Essentially, Tim was saying (if I recall correctly) that the number of comics being produced in this country in this modern era, are greater in number and quality than those from the era that is referred to as the Golden (and Silver Age) of Australian comics. Perhaps we need a name for this era? The Platinum Age? (Nah.) New Dawn of Australian comics? (Following on from the first Australian comic, Sunbeams. Perhaps not. In twenty years it won't be seen "new". Never mind.) The point is, there is a greater diversity in comics, not only in subject matter, but in the demographics of those publishing (males and females, young and old), in geographical location, in the type of material being published (from zines to 'floppies' to hardcovers, from original material to reprints), from genres (superhero, slice of life, you name it), and even from physical to digital copies. There is such diversity in the medium, and that is such a healthy place to be.
The only thing we don't have (and I don't see that as a major problem anymore) is a national, commercial comic available to all Australians. Clearly, with lowered and limited print-runs, there are not too many people making a full-time living from the medium. If any. Trying to keep tabs on what comics are out there is nigh impossible. Even scanning the Long List of the 2018 Ledgers Award, I have only today noticed that there are many local Brisbane-based comic creatives who have not submitted their works. I'm not sure why this is so. The point is, given there is no overarching means of one hundred per cent knowing what has been released in 2018, there will be comics that I may not highlight, merely because I am not aware of their existence.
With the acceptance of digital downloads, too, there are difficulties in learning about comics that don't appear in a physical form. I come from the era of LPs, where records were sourced from Record Shops. I know that music is (for most Australians) digitally downloaded. Music is discovered differently than when I grew up. Comics have similarly changed. There are different means of discovering comics these days. Some I clearly will have missed. (Please offer feedback and let me know what you liked this year, where you discovered it, and why you liked it. Even if I cannot reply to everyone, I shall appreciate every response.)
As I have mentioned before, this 'Award' is arbitrary, it is purely a personal selection, and there are no financial benefits associated with 'winning' the Comicoz Award, so please don't sulk if you don't win or get big-headed if you do! It's all about discussions and feedback; designed to get some people to try to read and get into comics, or provoke others (who do read them) into perhaps exploring comics they may have missed. You may not like my selections, and that's okay too. It's all meant as a bit of fun!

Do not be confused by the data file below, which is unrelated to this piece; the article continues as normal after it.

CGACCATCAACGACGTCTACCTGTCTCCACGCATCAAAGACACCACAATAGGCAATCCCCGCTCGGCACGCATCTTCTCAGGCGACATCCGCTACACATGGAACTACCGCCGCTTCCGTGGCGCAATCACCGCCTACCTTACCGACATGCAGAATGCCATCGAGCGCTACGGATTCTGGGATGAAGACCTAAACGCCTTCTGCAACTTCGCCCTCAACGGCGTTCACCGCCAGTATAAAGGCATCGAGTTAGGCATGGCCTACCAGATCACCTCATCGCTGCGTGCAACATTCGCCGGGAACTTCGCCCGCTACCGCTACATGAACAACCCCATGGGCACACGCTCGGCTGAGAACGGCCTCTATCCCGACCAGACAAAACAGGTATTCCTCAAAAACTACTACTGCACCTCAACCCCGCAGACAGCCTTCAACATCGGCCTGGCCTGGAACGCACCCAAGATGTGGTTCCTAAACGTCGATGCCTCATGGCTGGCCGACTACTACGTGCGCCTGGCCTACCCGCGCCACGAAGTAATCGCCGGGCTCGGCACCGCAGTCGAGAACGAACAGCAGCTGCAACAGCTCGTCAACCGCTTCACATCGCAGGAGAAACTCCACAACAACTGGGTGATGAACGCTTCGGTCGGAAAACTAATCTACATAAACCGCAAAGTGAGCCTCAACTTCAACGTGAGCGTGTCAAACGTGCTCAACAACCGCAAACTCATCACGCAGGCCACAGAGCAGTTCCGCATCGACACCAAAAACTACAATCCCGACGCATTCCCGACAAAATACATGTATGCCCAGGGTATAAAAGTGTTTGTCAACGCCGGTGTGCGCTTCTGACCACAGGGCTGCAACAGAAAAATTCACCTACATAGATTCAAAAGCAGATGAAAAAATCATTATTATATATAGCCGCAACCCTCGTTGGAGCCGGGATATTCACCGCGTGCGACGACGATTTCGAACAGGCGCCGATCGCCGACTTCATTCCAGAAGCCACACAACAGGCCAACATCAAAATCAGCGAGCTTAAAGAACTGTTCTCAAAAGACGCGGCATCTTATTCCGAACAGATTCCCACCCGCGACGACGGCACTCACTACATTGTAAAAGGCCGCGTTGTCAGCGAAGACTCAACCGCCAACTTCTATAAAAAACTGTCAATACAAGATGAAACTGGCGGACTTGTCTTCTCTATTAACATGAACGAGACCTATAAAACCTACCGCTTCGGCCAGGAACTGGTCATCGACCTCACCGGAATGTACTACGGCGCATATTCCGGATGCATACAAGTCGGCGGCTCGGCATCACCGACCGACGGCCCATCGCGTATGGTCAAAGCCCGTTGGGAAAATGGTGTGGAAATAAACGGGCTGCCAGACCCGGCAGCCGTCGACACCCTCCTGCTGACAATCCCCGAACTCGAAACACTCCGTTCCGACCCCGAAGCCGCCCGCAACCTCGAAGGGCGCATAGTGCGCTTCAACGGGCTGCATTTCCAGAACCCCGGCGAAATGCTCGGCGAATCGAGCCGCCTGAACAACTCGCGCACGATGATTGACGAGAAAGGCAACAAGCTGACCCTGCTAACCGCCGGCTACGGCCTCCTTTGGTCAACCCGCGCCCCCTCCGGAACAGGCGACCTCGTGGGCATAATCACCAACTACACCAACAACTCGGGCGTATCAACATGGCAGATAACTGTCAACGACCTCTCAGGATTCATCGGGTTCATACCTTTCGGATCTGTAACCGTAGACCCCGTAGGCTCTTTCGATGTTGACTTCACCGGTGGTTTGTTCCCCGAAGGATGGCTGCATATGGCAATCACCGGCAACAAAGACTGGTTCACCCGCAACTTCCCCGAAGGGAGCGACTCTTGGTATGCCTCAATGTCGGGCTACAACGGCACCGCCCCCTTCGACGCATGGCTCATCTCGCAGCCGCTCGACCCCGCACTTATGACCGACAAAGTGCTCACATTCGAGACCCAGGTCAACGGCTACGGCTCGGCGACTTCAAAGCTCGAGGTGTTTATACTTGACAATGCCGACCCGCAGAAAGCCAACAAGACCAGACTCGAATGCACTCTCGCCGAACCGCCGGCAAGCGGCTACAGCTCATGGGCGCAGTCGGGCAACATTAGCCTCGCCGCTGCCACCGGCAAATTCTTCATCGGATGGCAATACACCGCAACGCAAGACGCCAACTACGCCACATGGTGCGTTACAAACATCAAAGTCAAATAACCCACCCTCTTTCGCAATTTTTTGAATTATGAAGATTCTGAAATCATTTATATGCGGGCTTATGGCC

There are a few zines and minis that I liked this year. I can't find my copy as I type these words, but one of the mini-comics I really enjoyed this year came from Petrie Press' Alisha Jade, who put out a mini explaining how to make your own mini-comic! In the middle of the project was a blank piece of paper, designed especially for the reader to have a go at making their own! What fun! Along a similar vein, was Behind the Scenes, a zine produced by George Rex (Georgina Chadderton) explaining how she makes her zines and the techniques she uses.
There were two zine artists whose work I really enjoyed in the year past. Elle Jenkins has a nice pleasing style, and I would like to see her put out a longer comic story. In the zine Flower of Rhodes, I was so transfixed by the black and white art of Mark Sheard, it was some days before I got around to reading his story!
Two zines really stood out, though. Robyn Tatlow-Lord's short story was high on emotional content and made my mind linger long after I had read her zine, Small Mortal Mammals. Just a beautiful read. I really loved it. But my pick of the zines for the year was by Rachel Ang: Happy Valley. At about forty pages, it may seem a bit long for a zine (even for a mini-comic), but that's how I am going to assess it. Rachel's subject matter isn't gentle, but she handles it in a manner that rewards a concentrated read. I was personally disappointed by the written text (it was difficult to read at times) but the subject matter and the internal artwork had me hooked. If there was ever a truer truism 'don't judge a book by it's cover' - this is it! Happy Valley was a well-worth read!
Two worthy comic series, and both anthologies, came to a halt in 2018.
Groovy Gravy has been a comic series that clearly hasn't taken itself seriously over its twenty-five year life span. It has been published erratically by Brisbane-based Brad Daniels, in the style of the underground comics of yesteryear. The latest and last comic (issue number 20), like all those before, is an acquired taste and won't be to everyone's liking. Through its lifetime, the anthology has covered a whole range of different art styles and stories. I've enjoyed it, because it isn't too serious. You can find the latest copy here. Brad has told me that he wants to work on some of his own projects now. I'm not sure I know what they are just yet, but it's something to look forward to....